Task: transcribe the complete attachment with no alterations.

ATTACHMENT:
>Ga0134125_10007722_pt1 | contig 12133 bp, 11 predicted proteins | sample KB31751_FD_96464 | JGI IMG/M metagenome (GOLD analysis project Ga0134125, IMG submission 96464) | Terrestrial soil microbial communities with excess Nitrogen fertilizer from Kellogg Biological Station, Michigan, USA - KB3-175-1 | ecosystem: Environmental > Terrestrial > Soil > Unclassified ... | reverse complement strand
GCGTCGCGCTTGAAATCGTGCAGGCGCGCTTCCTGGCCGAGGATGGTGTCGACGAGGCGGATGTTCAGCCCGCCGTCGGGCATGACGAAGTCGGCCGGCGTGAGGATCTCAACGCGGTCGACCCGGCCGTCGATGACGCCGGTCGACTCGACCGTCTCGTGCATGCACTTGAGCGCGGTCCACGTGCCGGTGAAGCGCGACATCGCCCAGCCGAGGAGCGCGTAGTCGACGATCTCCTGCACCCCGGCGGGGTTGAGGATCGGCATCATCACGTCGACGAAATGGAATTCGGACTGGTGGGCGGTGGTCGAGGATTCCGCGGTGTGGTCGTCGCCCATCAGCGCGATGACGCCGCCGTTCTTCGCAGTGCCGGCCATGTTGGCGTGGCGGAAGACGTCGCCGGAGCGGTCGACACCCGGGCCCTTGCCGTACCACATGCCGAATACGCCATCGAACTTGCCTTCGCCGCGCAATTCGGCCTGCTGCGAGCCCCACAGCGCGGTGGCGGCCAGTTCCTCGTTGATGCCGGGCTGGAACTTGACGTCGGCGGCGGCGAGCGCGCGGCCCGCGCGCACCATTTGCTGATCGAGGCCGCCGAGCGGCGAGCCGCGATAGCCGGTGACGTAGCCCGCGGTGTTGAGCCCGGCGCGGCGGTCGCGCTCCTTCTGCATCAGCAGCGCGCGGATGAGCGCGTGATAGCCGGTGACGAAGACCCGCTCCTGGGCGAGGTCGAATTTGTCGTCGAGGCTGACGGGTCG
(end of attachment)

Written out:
>Ga0134125_10007722_pt1 | contig 12133 bp, 11 predicted proteins | sample KB31751_FD_96464 | JGI IMG/M metagenome (GOLD analysis project Ga0134125, IMG submission 96464) | Terrestrial soil microbial communities with excess Nitrogen fertilizer from Kellogg Biological Station, Michigan, USA - KB3-175-1 | ecosystem: Environmental > Terrestrial > Soil > Unclassified ... | reverse complement strand
GCGTCGCGCTTGAAATCGTGCAGGCGCGCTTCCTGGCCGAGGATGGTGTCGACGAGGCGGATGTTCAGCCCGCCGTCGGGCATGACGAAGTCGGCCGGCGTGAGGATCTCAACGCGGTCGACCCGGCCGTCGATGACGCCGGTCGACTCGACCGTCTCGTGCATGCACTTGAGCGCGGTCCACGTGCCGGTGAAGCGCGACATCGCCCAGCCGAGGAGCGCGTAGTCGACGATCTCCTGCACCCCGGCGGGGTTGAGGATCGGCATCATCACGTCGACGAAATGGAATTCGGACTGGTGGGCGGTGGTCGAGGATTCCGCGGTGTGGTCGTCGCCCATCAGCGCGATGACGCCGCCGTTCTTCGCAGTGCCGGCCATGTTGGCGTGGCGGAAGACGTCGCCGGAGCGGTCGACACCCGGGCCCTTGCCGTACCACATGCCGAATACGCCATCGAACTTGCCTTCGCCGCGCAATTCGGCCTGCTGCGAGCCCCACAGCGCGGTGGCGGCCAGTTCCTCGTTGATGCCGGGCTGGAACTTGACGTCGGCGGCGGCGAGCGCGCGGCCCGCGCGCACCATTTGCTGATCGAGGCCGCCGAGCGGCGAGCCGCGATAGCCGGTGACGTAGCCCGCGGTGTTGAGCCCGGCGCGGCGGTCGCGCTCCTTCTGCATCAGCAGCGCGCGGATGAGCGCGTGATAGCCGGTGACGAAGACCCGCTCCTGGGCGAGGTCGAATTTGTCGTCGAGGCTGACGGGTCG